Covid 19 Can Cause Autoantibodies to Develop

Pharmaceutical

Cedars-Sinai researchers have revealed that the Covid 19 virus can cause an immune reaction which outlasts the period of infection and recuperation. This response can have effects on everyone who has had Covid 19, whether they experienced symptoms or not.

The study showed that those who experienced Covid 19 had antibodies in their system even half a year after recovery. Although prior research has investigated the development of autoantibodies after serious Covid 19 cases, this one extended our prior knowledge by demonstrating how autoantibodies are seen after any type of infection (serious to asymptomatic) and how they last beyond the initial period of infection.

“Cedars-Sinai researchers have revealed that the Covid 19 virus can cause an immune reaction which outlasts the period of infection and recuperation.“

Justyna Fert-Bober, co-senior author of the study, said that "These findings help to explain what makes COVID-19 an especially unique disease. These patterns of immune dysregulation could be underlying the different types of persistent symptoms we see in people who go on to develop the condition now referred to as long COVID-19."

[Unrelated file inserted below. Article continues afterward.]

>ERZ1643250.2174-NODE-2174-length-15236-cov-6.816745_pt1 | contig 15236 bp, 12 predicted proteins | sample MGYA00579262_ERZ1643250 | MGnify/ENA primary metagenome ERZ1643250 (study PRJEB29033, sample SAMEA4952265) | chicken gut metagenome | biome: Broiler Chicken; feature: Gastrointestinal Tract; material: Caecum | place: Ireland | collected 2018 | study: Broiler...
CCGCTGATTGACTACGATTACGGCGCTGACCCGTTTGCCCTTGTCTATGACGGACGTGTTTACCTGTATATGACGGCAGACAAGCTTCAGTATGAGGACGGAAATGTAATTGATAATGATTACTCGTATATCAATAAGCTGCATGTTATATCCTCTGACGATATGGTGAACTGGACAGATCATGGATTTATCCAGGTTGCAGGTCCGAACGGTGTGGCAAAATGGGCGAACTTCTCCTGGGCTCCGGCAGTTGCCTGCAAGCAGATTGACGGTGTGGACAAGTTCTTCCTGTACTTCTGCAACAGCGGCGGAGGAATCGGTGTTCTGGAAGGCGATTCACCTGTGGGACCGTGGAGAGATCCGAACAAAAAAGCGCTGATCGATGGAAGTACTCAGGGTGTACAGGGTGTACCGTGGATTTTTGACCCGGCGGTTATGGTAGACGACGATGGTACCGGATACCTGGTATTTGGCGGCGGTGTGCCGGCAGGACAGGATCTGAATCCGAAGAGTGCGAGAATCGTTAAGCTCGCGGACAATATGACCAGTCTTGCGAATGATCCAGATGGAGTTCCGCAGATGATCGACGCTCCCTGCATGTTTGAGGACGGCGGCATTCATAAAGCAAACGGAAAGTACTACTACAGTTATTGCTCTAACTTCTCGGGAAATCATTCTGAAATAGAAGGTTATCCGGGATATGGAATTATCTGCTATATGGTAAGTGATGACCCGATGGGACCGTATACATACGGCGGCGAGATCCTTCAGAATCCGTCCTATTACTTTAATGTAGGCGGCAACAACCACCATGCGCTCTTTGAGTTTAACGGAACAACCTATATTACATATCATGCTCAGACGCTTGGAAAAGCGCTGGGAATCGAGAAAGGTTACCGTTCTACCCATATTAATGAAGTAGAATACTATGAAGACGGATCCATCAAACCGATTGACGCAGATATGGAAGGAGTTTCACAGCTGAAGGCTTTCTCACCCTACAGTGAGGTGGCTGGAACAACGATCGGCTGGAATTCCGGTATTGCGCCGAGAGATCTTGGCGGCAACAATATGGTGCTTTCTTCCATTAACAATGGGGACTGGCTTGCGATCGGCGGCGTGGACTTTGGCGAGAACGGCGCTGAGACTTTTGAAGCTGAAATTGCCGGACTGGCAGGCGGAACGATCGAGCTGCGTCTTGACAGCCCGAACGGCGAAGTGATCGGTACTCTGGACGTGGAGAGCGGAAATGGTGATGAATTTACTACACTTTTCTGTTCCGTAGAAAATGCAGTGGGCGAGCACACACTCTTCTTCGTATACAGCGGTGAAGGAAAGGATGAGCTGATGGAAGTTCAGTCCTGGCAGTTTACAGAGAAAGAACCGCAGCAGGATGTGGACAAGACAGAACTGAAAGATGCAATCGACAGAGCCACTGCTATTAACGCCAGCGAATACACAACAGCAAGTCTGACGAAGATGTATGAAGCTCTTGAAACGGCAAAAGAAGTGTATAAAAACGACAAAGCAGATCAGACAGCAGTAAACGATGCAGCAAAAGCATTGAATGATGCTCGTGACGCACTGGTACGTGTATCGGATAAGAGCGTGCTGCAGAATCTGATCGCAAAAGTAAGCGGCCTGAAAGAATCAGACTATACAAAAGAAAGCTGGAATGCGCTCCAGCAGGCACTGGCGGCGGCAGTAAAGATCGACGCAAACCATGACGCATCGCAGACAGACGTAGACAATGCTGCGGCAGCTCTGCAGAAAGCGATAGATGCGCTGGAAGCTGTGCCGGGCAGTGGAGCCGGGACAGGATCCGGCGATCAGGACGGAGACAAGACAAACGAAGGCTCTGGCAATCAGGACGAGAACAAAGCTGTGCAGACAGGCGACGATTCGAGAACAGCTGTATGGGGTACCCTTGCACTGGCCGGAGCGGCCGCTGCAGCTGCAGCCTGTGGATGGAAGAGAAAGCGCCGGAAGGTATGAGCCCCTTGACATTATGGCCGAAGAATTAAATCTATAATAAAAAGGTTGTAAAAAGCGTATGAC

In a study by the Cedars-Sinai research team, Susan Cheng (another co-senior author of the study) said that they identified "signals of autoantibody activity that are usually linked to chronic inflammation and injury involving specific organ systems and tissues such as the joints, skin and nervous system."

Commenting on how the study showed males to have more elevated antibodies than females, Justyna Fert-Bober said: "On the one hand, this finding is paradoxical given that autoimmune conditions are usually more common in females. On the other hand, it is also somewhat expected given all that we know about males being more vulnerable to the most severe forms of COVID-19."

Cheng continued: "If we can better understand these autoantibody responses, and how it is that SARS-CoV-2 infection triggers and drives these variable responses, then we can get one step closer to identifying ways to treat and even prevent these effects from developing in people at risk."

See all the latest jobs in Pharmaceutical
Return to news